Wednesday, March 15, 2006

Electricity hits three-year low in Iraq

A lot can happen in a month.  From an Associated Press article from February 20 entitled “Slowly, U.S. effort gives Iraq electricity”:

“ Glistening in Iraq's barren southern salt plains, a natural-gas-driven power station has come on line.

 
It's generating sorely needed electricity for war-weary Iraqis and demonstrating that much-maligned U.S.-led reconstruction efforts are beginning to bear fruit.

 
U.S. officials said Sunday that increasing Iraq's electricity-generating capacity through facilities such as the 250-megawatt plant near Basra is crucial to American efforts to encourage Iraqis to turn their backs on the insurgency.”

The rest of the article depicts American efforts in a completely positive light.  Then, on March 13, the same Associated Press comes out with an article entitled “Electricity hits three-year low in Iraq”:

“Electricity output has dipped to its lowest point in three years in Iraq, where the desert sun is rising toward another broiling summer and U.S. engineers are winding down their rebuilding of the crippled power grid.

The Iraqis, in fact, may have to turn to neighboring Iran to help bail them out of their energy crisis - if not this summer, then in years to come.”

The rest of the article goes on with the same “USA, USA, USA” cheer as in the first one, but is a little more realistic.  Get this:

“. . . Army Corps of Engineers officers regard their Restore Iraq Electricity project as one of the great feats in corps history, along with the building of the Panama Canal a century ago.”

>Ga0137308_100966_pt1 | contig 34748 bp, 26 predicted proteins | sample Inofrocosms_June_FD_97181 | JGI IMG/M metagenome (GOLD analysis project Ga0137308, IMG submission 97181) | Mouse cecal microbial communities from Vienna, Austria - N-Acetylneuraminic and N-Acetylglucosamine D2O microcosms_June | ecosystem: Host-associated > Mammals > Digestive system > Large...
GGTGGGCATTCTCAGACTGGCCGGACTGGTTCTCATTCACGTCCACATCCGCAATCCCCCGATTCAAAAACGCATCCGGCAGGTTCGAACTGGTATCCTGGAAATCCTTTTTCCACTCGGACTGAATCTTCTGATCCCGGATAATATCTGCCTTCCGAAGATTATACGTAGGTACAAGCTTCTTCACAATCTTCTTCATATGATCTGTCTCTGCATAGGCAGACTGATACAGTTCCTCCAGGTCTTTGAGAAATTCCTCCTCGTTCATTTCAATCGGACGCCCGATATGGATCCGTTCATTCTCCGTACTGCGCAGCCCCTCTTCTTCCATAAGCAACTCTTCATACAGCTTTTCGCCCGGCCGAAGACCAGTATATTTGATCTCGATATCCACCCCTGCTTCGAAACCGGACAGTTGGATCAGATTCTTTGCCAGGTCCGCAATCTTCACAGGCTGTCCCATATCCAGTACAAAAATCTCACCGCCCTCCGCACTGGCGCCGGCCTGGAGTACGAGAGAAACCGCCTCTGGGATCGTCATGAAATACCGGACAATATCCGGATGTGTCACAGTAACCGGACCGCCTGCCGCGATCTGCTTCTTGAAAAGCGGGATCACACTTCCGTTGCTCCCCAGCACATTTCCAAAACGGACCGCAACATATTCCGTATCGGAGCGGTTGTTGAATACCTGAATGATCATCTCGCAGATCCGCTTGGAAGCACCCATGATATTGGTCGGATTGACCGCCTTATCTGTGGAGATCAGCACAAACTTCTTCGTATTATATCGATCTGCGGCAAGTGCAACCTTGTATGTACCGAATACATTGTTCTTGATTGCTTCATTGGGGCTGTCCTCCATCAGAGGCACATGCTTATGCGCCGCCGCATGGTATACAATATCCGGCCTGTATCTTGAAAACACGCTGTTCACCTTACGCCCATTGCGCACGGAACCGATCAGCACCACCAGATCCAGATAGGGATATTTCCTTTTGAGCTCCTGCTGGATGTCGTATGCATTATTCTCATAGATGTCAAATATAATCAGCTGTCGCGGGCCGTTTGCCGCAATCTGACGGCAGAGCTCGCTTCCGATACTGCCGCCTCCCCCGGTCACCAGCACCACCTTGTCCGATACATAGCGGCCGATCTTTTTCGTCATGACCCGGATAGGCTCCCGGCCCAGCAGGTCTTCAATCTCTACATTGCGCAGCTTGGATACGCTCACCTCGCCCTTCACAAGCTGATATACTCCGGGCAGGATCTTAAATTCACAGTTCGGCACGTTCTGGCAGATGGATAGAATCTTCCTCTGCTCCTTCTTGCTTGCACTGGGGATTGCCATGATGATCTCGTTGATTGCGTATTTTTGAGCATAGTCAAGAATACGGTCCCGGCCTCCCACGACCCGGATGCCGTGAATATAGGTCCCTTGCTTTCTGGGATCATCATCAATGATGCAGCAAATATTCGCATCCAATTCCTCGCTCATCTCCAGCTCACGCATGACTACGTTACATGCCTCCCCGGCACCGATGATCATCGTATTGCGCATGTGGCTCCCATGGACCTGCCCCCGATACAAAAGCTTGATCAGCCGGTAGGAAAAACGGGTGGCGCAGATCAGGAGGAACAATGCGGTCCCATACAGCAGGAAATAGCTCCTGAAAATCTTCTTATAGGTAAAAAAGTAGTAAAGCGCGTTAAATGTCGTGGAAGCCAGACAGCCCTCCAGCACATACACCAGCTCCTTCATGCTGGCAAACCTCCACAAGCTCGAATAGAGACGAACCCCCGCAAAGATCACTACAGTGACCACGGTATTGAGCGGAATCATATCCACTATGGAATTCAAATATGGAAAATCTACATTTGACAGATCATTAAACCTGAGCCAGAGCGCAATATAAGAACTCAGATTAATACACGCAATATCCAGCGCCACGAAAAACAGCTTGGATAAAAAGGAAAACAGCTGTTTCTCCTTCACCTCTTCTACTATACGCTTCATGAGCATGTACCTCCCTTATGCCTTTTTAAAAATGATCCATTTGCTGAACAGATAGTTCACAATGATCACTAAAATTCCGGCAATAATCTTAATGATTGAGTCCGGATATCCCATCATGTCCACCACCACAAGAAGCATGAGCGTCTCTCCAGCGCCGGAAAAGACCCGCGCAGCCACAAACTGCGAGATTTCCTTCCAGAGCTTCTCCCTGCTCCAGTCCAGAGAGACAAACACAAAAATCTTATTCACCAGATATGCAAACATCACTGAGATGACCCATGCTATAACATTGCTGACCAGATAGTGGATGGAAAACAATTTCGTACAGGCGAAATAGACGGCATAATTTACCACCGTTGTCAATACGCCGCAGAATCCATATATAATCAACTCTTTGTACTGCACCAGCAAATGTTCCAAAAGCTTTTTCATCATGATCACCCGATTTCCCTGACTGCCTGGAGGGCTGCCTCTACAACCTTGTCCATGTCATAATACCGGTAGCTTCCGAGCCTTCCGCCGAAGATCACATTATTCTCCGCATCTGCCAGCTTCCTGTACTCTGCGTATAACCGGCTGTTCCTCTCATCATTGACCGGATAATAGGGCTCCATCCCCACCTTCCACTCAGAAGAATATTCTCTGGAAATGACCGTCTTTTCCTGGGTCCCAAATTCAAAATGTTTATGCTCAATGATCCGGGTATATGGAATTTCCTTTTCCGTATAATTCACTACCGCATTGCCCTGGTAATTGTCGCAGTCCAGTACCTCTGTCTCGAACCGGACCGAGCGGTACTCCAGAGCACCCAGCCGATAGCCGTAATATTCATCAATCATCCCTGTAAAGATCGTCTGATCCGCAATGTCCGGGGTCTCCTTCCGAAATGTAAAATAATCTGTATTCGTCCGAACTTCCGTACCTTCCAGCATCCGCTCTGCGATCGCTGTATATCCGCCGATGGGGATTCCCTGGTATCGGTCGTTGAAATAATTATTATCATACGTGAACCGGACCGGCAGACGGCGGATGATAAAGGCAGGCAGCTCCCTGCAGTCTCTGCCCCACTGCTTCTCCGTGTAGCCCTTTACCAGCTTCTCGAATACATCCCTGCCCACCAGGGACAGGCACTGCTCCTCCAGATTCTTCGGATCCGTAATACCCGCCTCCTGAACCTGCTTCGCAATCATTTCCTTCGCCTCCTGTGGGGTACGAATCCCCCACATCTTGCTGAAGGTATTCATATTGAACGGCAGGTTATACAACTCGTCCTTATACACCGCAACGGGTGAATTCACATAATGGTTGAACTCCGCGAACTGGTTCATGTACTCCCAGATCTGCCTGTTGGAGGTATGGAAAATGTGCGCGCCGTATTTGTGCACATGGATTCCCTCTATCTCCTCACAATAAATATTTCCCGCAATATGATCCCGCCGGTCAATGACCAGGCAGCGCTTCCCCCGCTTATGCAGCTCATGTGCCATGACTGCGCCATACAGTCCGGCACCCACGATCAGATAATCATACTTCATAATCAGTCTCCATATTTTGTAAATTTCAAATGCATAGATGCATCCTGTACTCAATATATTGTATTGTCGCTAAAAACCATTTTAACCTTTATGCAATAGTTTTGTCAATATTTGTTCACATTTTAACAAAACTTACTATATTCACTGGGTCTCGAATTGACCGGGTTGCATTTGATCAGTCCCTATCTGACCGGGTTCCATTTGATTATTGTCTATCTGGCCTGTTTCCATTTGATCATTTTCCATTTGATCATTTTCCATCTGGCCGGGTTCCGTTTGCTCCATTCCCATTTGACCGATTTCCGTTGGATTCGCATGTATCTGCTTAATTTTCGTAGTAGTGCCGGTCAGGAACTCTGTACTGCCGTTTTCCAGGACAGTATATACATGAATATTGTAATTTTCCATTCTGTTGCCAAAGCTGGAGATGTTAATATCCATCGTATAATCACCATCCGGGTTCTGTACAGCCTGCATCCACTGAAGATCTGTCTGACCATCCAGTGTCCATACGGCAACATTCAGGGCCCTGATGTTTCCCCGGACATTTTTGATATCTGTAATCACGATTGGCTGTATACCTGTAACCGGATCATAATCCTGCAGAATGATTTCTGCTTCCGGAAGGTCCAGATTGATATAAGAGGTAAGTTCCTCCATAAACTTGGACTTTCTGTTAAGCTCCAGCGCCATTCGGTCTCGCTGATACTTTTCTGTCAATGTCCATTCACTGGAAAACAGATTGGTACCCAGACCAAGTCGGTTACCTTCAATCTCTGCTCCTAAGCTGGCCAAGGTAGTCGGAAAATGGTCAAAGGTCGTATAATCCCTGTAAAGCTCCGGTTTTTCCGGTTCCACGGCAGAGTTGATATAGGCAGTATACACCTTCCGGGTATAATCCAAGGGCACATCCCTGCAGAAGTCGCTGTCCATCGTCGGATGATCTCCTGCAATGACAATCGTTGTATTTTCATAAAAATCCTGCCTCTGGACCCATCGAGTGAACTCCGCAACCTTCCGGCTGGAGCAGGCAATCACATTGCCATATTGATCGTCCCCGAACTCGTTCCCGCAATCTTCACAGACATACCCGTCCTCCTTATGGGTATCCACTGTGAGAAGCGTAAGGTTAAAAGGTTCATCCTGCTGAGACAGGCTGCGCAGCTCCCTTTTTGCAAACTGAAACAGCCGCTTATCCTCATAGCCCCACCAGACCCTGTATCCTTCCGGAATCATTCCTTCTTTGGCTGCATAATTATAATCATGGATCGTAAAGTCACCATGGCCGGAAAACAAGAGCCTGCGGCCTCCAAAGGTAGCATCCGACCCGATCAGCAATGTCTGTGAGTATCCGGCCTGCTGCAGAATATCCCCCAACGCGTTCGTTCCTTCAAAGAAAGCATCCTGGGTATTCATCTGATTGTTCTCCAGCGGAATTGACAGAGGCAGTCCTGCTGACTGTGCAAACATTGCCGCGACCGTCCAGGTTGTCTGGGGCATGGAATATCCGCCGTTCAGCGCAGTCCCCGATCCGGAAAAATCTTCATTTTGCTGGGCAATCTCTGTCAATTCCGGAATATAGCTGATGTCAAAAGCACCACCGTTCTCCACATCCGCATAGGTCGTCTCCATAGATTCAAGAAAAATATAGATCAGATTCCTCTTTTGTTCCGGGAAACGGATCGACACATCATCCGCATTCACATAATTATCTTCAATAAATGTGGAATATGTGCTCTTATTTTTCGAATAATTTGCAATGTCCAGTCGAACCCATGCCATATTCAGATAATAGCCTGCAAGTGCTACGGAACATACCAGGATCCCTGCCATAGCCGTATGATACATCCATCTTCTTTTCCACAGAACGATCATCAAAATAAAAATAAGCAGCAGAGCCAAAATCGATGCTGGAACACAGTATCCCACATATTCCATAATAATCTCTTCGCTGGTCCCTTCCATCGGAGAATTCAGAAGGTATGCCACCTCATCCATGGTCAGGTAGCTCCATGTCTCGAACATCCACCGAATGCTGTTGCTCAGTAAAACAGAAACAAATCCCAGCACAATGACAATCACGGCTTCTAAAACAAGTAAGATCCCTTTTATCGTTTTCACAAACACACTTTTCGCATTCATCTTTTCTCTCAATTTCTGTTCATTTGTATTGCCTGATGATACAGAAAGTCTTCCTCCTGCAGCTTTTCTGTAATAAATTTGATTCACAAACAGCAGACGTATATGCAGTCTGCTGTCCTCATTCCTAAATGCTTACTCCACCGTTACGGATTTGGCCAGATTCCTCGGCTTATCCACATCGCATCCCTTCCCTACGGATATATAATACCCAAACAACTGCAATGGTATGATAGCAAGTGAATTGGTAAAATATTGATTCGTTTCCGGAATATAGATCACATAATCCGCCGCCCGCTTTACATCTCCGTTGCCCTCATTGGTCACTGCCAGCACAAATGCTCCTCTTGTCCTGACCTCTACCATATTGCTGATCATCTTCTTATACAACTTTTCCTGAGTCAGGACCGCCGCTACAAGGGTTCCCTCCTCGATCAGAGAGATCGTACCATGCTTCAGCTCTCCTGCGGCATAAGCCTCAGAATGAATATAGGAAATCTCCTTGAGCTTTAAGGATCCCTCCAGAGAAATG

Actually, it reminds me more of their work on the New Orleans levees.  Here is an example of their excellence (my emphasis):

“But some believe the Americans also made a critical mistake by installing gas-turbine generators rather than building or overhauling more of the oil-fueled, steam-run plants.

Iraq doesn't have pipelines to deliver natural gas from its oil fields, so plant operators resort to low-grade oil to run the gas-combustion engines, reducing power output by up to 50 percent and potentially damaging the machinery.”

Since the reconstruction money is all gone, much of it diverted to fight the insurgency (an insurgency worsened by the obvious lack of concern of the Americans for the Iraqi people, as symbolized by the electricity situation), things will now not improve, and will probably continue to deteriorate.  The lack of electricity was the single most obvious legacy of the American occupation, but is now matched, in terms of the struggle of day-to-day living, by the complete lack of personal security.  It is impossible for anyone to continue to argue that the United States has ever had any concern for the welfare of the Iraqi people, no matter how much the Bush Administration and its shills claim to the contrary.

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